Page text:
There are 6 countries with nuclear rollouts with the rest of the top 20 dominated by fossil fuels; 5 gas and 3 coal.

What are the asterisks (*) and solid dots? The asterisks are the amount of clean electricity in the country, measured as MWh/person/year. The non-solid dots are the current electricity supply (including both clean and fossil fuel electricity). Most countries are in the range of 10-20. These countries are all rich first world countries. The solid dots are amounts of electricity consistent with the IEA NetZero by 2050 plan. You can see again how big an outlier Iceland is. With just 330,000 people, it makes more aluminium than Germany.

Sweden is the only country to come close to the rollout speed of nuclear power, and it's wind+solar rollout has been less than half the rate it rolled out nuclear between 1975 and 1995.

Clearly, those people who think nuclear power is too slow to build are recommending something which is even slower; wind+solar. Keep in mind that the wind+solar rollouts to date have been the easy bit of the task. The more challenging aspects of dealing with grids with 80-90 percent wind+solar are yet to come. With nuclear, there are no challenging integration issues.

And again, this time with feeling

Here's the same chart but with a few modifications. First, the fossil fuel technologies have been removed.

The dots are the same as before. The shaded bar shows the amount of clean energy required to hit the IEA NZ2050 target. After each bar, I've calculated how many times the country will need to replicate its fastest 20 year rollout. So if Finland at row 6, will need to repeat it's 20 year nuclear build 5.8 times to get to the IEA target. France will need to repeat it's nuclear build 1.6 times to hit the target.

The graph makes it clear how hard it will be to hit the IEA targets. It also makes it clear how pathetically slow the wind+solar rollouts have been. Innumerate journalists love to quite percentage growth figures without realising how silly this is. It's easy to grow by 100 percent when you are trivially tiny. After 20 "big" years, the global solar industry is still trivially tiny despite all those rapid growth stories. The truth is that solar has been incredibly slow. Here are the numbers again ... in case people missed them. They are based on the 2020 BP stats, but the big hitters are still the brown and grew blobs. It's time OWID updated this!

Hitting peak electricity technology rollout speeds

Clearly, most countries, other than countries which are already nuclear, are starting from a very low base of clean electricity. How do we all build clean electricity fast?

The SMR strategy is to build reactors in factories (or shipyards in the case of Thorcon). Renewables have shown us one folly of such a strategy. How many countries have solar panel factories? Very few. Many countries have ceased production as cost conscious consumers vote for the cheapest products. The factories and supply chains have become bottlenecks. We can't afford to let costs dominate our clean energy build strategies. Speed has to be prioritised over cost. Which doesn't mean costs don't matter, it just means we have to be sensible and not "penny wise pound foolish" as my mum used to say :)

The sheer volume of material required for renewables creates a second bottleneck; exacerbated by the need for batteries. We will need batteries, but we shouldn't waste them.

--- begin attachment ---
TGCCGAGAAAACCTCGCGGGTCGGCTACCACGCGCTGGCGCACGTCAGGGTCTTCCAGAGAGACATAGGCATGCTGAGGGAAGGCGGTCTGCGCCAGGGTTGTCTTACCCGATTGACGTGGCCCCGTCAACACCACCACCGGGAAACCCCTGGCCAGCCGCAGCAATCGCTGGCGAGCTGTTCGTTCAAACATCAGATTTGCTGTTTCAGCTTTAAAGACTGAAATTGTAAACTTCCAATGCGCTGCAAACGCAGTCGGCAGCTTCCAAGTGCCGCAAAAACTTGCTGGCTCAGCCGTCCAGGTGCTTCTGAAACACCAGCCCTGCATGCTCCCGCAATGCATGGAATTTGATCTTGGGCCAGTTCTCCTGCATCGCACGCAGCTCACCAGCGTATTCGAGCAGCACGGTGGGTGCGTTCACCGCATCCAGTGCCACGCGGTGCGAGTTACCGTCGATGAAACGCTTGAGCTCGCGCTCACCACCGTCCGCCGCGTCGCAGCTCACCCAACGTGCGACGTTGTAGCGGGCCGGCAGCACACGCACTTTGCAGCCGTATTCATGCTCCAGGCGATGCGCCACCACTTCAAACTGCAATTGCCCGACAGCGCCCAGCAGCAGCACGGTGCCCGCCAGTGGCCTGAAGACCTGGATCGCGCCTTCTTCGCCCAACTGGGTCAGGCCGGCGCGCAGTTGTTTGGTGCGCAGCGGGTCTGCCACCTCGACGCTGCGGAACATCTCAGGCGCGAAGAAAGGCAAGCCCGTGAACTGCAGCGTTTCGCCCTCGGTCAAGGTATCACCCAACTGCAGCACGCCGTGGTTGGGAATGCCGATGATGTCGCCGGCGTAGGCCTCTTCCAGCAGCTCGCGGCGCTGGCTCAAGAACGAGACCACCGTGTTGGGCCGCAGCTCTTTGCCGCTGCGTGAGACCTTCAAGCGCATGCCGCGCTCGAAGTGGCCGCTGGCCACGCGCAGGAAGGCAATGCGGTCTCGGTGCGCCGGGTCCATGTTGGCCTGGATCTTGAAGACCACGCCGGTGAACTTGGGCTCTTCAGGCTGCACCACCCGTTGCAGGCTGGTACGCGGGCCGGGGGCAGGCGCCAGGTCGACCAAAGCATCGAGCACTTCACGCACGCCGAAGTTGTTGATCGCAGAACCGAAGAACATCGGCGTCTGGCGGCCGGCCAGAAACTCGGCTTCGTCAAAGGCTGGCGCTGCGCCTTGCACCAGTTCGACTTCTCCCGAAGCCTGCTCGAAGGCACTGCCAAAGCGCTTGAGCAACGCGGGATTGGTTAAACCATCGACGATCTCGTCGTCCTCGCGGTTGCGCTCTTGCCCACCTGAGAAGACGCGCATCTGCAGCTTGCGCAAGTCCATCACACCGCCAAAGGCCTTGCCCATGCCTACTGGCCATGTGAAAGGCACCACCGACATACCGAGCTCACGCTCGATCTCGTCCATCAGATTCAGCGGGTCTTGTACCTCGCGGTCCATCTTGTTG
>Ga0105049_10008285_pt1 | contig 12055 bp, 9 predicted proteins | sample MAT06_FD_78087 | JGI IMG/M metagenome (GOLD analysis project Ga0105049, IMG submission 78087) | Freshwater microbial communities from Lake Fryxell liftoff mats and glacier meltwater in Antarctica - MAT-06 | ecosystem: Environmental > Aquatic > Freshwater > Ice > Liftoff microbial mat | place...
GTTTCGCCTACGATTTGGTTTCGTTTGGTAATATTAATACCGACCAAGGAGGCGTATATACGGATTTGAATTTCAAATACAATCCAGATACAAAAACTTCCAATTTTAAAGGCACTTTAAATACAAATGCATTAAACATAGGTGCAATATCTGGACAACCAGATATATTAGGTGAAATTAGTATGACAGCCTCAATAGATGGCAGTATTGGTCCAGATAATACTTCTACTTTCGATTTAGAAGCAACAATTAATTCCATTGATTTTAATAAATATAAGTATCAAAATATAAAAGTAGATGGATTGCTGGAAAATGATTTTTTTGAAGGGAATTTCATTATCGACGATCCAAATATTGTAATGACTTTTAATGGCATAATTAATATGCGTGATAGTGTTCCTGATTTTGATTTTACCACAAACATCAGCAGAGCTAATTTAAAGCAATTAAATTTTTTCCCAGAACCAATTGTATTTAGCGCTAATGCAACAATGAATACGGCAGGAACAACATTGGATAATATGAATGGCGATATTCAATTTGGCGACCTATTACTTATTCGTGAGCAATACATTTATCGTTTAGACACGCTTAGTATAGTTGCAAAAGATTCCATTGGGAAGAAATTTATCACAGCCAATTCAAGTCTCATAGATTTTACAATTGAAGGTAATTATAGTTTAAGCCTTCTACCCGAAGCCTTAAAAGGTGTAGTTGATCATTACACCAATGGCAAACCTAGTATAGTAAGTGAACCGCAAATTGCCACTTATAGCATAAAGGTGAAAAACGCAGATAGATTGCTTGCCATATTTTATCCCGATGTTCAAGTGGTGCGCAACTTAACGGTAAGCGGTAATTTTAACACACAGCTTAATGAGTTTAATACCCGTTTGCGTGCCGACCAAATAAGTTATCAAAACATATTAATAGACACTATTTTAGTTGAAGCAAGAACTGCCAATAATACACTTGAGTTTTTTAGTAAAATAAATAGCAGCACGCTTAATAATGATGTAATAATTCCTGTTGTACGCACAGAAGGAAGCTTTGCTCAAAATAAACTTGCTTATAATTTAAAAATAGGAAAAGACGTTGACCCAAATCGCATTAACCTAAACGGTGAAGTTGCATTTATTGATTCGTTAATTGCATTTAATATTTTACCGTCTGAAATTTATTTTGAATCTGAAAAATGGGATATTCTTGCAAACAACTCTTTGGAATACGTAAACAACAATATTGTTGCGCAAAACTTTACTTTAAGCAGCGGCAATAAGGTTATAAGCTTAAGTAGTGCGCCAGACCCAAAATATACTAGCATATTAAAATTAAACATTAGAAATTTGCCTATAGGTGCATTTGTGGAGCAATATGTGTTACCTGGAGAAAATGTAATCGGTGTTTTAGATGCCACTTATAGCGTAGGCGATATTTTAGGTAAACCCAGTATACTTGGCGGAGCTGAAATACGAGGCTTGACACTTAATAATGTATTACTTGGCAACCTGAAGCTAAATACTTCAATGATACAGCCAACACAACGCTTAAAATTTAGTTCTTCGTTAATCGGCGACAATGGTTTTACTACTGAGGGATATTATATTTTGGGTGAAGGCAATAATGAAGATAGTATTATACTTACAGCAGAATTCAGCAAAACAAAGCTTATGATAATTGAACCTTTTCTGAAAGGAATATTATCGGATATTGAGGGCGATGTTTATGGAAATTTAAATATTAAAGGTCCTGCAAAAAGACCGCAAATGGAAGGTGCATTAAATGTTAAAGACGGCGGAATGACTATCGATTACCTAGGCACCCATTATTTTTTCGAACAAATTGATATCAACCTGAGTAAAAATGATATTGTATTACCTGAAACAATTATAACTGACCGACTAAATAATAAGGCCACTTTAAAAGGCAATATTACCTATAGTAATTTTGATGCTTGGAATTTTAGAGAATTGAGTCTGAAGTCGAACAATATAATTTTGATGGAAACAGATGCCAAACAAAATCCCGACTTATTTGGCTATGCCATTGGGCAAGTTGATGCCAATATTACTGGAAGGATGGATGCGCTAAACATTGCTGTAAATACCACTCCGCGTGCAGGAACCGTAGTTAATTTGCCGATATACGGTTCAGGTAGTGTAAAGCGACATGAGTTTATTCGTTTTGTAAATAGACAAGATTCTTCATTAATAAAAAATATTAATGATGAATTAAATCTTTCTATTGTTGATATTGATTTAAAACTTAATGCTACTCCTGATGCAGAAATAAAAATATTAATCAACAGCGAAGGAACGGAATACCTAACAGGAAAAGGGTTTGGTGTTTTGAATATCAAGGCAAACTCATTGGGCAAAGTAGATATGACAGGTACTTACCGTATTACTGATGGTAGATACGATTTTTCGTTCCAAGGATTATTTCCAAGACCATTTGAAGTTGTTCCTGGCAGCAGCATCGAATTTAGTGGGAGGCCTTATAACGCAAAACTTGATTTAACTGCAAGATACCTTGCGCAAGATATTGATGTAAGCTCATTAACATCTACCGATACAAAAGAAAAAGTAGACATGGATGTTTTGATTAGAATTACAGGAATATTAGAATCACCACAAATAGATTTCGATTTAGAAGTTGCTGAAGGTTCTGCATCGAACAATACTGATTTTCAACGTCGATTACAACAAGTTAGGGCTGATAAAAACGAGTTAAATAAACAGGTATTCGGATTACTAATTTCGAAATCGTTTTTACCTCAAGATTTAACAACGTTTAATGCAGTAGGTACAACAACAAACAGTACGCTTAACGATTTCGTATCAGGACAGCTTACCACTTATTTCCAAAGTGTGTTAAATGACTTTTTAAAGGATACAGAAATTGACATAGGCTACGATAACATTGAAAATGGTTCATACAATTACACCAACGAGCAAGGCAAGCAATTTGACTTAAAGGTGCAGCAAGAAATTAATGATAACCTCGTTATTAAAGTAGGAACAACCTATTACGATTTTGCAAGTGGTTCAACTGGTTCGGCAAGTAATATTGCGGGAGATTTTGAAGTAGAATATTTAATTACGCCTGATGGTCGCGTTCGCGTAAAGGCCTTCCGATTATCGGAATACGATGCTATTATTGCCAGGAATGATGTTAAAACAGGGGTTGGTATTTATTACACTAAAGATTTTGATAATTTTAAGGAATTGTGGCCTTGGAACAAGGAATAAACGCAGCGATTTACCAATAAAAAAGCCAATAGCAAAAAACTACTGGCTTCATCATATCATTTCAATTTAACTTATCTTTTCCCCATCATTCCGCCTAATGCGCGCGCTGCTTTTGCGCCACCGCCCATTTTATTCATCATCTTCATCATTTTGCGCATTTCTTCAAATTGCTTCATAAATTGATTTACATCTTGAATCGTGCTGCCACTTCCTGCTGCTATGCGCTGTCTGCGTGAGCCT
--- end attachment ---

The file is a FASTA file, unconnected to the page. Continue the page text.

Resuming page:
The old bespoke nuclear build strategy might look slow, but it could possibly have fewer production bottlenecks. The Rolls Royce "SMR" is a mix of distributed and factory production that is very interesting. Some parts are made in on-site factories. That looks like it might maximise parallelism. The Thorcon route is to build reactors in shipyards because these are incredibly well suited to rapid throughput of high quality steel fabrication. We will need all the good ideas we can find. What we don't need is to waste time on technology that is simply cheap, nasty and slow.

Currently, too many people are preoccupied with plugging the holes in renewable intermittency rather than recognising that it is simply bad technology; you can add batteries to a solar panel, but it's still just a solar panel.

The next post is on costs.

Postscript ... 10 year rolling window

A tweet suggested that I'd deliberately chosen a 20 year rolling window to avoid the recent "rapid" rates of renewable growth. Not true. Here's a chart using a 10 year rolling window and the top 30 countries.


9 commentaires

Pepe Le Doge
Pepe Le Doge
18 août 2022

There is no shortage of oil, and there is no economic incentive to not keep selling it. I dont see much hope in reducing CO2 emissions. Also as long as the petro-dollar exists, the US can never be serious about reducing oil consumption. WHen your currency is propped by oil, you cant claim to want to reduce oil consumption The needs for energy far outstrip any real concerns about climate or environment. Also OPEC can reduce prices at will, and extraction methods are getting cheaper.


Sean Whitten
Sean Whitten
10 août 2022

Thanks Geoff. It doesn't matter how fast you can build solar & wind if they can't achieve zero carbon due to intermittency. The call for 100% renewables is NOT coming from the scientific community. The IPCC, IAE, UNECE and others all have nuclear as necessary to achieve net zero. Have posted a link to this blog on Oz Nuke Nerd Facebook page.


07 août 2022

Thanks Geoff for your enlightening analysis and looking forward to part2. The audience for this perspective will grow as the shortcomings of solar+wind operations become more acute and widespread.


06 août 2022


The Japanese were regularly bulding NPP's in 4 years in the 1990'.

For example, Kashiwazaki-Karima 6, 37 months to 1st critical,

48 months to commission in 1996, K-K 7, 46 months to 1st critical, 52 to commission,

Shimane 2, start 1985-02-02, Ist crit 1988-05-05, grid 1988-07-11, commerical 1989-02-10.

4 years was alos the norm for the 1st gen of US NPP's.

Anything over 4 years for a conventional plant is regulatory redtape.

07 août 2022
En réponse à

Thanks Jack ... I've worked out how to scrape the PRIS data ... without having database access. So I can plot a some more interesting data in future. Thanks for the data on Japan. I'll have a look!


Bram Meakins
Bram Meakins
06 août 2022

Impressive analytics as always just need to get it to the people calling the shots.

07 août 2022
En réponse à

Thanks Bram. Stay tuned for the costing piece!